Corollary: For those who are serious about poetry, spending large chunks of a day on Facebook and Twitter is time spent away from your avowed enthusiasm: poetry.

RULE SIX: For every day you write poetry, reserve the next one for reading it. Yes, you will have to slog through a slough of witless, mindless verse. I am not the first to remark that in any age most poets are bad. Reading poetry is much like digging for oil: Nineteen out of twenty wells are dry. But sooner or later, you will reach the Mother Lode Coasts of McCord, Causley, and Kennedy, where also dwell Merriam, Kuskin, and Worth.

RULE SEVEN: Practice something other than common measures and ballad stanzas. True, the four-beat rhythm runs deep and insistent in us all, but give alternating tetrameter lines a rest. After a time, they become monotonous. Surprise yourself and your readers with, say, a foreign verse form you may have never heard of. (An exception: in the history of poetry, no one has ever written a readable diamante.)

RULE EIGHT: Describing the “purrfect cat,” a “moooving cow,” a “hissing snake,” or saying “bone voyage” to a runaway dog is cruel and unusual punnishment. Repeating pet puns—repeating any pun—provides readers with all the proof they need that you and your Muse are estranged. The cat, cow, snake, and dog examples were mildly amusing the first time they appeared, but Monty-Python-dead-parrot dead the second. And yet that has not discouraged some pet shop owners from memorializing stale onomatopoeia in neon or kept readers in grocery store aisles from emitting “awww” (not awe) sounds whenever they spot them on greeting cards.

(I speak with some authority on the subject, having shamefully committed to print these ignoble misdemeanors myself. Once.)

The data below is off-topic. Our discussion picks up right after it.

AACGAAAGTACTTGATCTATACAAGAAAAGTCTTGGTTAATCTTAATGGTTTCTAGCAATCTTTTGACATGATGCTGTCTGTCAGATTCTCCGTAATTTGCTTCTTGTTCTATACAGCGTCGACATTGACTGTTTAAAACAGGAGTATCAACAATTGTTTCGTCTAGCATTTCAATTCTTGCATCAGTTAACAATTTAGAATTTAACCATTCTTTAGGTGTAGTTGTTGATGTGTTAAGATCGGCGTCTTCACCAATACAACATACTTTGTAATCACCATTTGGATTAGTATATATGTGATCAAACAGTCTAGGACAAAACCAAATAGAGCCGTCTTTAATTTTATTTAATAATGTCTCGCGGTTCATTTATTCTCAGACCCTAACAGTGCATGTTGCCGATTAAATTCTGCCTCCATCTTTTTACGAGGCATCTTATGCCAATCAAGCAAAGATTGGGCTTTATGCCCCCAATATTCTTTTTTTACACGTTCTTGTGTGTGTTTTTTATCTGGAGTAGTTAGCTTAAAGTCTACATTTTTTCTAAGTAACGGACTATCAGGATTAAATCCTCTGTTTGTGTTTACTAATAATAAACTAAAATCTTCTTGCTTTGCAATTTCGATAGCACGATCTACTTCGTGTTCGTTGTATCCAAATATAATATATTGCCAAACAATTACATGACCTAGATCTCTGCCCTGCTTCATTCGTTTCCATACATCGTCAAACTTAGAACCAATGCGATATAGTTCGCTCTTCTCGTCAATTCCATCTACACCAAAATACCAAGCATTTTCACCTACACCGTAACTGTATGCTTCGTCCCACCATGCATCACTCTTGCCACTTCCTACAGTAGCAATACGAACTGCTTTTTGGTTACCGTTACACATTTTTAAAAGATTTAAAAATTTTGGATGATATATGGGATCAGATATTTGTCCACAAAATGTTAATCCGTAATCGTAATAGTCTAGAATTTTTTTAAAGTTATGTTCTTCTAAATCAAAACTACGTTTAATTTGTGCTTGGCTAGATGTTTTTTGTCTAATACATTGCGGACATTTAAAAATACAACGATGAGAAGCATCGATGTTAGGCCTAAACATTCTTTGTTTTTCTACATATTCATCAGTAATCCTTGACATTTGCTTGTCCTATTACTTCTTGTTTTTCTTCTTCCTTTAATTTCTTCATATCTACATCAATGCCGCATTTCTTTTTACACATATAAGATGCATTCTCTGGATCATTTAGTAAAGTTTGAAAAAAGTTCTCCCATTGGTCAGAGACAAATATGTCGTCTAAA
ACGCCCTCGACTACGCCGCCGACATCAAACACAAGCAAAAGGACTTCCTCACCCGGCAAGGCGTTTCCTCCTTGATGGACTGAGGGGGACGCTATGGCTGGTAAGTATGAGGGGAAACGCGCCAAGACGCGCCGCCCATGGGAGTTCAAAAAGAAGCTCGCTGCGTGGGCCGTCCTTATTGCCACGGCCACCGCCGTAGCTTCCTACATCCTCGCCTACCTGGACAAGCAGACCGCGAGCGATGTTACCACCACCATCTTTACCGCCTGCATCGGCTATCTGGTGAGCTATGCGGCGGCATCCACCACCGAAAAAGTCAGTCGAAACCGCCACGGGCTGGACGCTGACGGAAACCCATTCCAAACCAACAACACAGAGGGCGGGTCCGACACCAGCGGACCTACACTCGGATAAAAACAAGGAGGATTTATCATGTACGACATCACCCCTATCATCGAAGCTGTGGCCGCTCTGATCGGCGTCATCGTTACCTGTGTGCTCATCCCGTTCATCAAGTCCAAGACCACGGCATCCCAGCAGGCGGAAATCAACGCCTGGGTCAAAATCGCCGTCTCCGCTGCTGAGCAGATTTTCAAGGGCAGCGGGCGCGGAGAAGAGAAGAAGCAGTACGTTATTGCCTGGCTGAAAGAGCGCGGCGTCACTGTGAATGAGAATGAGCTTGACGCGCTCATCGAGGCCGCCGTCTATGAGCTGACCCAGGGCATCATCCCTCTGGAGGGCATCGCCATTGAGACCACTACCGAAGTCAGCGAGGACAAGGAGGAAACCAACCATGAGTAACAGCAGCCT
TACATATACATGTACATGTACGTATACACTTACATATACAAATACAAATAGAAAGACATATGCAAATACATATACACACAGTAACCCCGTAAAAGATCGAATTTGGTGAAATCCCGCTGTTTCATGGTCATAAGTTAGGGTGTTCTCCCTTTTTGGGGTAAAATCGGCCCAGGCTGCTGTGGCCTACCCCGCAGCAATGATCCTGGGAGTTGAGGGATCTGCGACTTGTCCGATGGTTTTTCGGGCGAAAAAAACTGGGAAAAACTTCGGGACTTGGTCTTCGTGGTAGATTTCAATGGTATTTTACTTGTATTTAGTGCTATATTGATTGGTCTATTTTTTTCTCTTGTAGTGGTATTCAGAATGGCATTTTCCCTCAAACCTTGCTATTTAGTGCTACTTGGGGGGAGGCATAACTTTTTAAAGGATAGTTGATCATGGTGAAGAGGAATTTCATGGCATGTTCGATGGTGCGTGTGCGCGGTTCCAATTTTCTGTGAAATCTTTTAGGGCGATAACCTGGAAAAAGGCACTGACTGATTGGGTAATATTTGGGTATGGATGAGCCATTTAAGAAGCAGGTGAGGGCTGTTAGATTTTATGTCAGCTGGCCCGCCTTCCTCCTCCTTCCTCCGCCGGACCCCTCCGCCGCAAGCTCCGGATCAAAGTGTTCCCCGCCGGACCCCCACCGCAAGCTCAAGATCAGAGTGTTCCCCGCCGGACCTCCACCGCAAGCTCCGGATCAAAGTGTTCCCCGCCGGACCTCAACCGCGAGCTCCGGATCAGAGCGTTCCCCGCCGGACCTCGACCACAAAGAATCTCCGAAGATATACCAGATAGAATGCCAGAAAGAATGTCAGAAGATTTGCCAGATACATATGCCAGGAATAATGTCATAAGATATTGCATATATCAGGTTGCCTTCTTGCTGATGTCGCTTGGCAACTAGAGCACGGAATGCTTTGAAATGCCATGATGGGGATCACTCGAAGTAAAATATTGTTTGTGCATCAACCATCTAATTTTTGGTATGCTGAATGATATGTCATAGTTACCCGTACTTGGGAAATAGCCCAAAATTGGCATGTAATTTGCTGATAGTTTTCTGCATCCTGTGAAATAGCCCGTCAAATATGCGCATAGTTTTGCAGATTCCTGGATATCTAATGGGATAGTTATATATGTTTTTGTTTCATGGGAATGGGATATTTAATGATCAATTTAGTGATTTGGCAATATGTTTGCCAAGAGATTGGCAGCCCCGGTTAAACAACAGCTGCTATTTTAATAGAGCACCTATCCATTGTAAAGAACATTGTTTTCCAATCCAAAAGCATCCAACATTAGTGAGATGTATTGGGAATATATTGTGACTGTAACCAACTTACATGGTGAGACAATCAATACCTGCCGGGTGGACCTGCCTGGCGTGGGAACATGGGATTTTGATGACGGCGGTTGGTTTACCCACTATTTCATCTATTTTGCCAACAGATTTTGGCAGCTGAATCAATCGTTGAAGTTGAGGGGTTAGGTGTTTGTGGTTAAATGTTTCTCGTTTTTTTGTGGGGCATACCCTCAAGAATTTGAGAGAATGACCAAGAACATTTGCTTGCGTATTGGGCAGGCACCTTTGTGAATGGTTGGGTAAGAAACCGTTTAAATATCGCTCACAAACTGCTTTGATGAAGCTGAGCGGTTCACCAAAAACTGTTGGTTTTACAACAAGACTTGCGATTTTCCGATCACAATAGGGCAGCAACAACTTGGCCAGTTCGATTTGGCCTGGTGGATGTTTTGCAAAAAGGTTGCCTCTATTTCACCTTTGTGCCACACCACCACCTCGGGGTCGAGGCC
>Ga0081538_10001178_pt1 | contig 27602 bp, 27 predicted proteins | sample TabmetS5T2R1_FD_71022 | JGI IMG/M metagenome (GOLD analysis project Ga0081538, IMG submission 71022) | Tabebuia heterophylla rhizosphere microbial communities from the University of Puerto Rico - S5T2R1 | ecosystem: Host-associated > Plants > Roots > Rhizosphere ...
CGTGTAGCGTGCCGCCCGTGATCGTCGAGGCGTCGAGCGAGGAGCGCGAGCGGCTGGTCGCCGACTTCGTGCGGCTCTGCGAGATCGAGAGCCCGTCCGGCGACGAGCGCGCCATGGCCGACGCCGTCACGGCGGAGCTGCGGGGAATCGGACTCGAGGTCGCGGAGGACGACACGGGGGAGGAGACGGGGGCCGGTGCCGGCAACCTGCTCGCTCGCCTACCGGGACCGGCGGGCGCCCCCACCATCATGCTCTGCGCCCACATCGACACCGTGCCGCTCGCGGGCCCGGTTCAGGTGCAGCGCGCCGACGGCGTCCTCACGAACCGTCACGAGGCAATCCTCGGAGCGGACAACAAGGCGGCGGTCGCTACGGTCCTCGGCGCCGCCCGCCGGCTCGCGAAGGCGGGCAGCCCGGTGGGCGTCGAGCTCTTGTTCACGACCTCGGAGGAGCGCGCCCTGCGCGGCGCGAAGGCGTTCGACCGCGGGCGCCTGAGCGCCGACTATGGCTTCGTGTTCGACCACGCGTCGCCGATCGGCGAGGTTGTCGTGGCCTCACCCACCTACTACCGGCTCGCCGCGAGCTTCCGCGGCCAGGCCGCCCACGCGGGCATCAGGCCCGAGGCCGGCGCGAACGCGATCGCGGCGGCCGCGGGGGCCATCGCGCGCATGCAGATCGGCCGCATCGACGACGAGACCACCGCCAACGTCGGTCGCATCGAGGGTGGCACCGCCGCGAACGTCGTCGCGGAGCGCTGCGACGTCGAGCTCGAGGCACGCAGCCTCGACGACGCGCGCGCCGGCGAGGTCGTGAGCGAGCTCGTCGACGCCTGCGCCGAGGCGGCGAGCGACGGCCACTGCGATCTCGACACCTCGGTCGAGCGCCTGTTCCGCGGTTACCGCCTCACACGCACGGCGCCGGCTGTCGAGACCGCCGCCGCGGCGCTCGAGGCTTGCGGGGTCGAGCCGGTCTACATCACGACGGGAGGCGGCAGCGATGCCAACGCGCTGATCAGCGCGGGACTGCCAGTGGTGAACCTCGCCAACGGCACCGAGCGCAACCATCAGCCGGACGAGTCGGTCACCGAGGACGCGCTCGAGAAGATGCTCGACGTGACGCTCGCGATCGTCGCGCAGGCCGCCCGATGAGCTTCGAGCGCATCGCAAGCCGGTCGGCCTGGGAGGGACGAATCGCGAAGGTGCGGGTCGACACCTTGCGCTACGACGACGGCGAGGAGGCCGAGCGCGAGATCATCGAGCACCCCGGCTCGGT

Corollary: Children may guffaw at booger/fart giggle verse. They are children after all. But this is not the stuff that will lead them to carry poetry with them beyond elementary school.

RULE NINE: If you are passionate about poetry, you will hardly need to be reminded of a truism: Unlike most of the world’s citizens, Americans stand almost alone in viewing poetry as slightly more interesting than curling and its practitioners enormously less interesting than curlers. Consider yourself a rebel. Let no one and nothing come between you and your passion for the high art.

Corollary: Disabuse yourself of the notion that poetry—for children or adults—will remunerate you with anything more glamorous than an occasional Happy Meal. But then, what poet was ever in it for the pelf?

RULE TEN: I have saved the most important rule for last simply because it is the most important: Learn the rules of prosody. Before committing a line—a word—to the page, immerse yourself in the details of metrics and form. The best free verse poets know this from the start: You are allowed to break the rules only after you have learned them.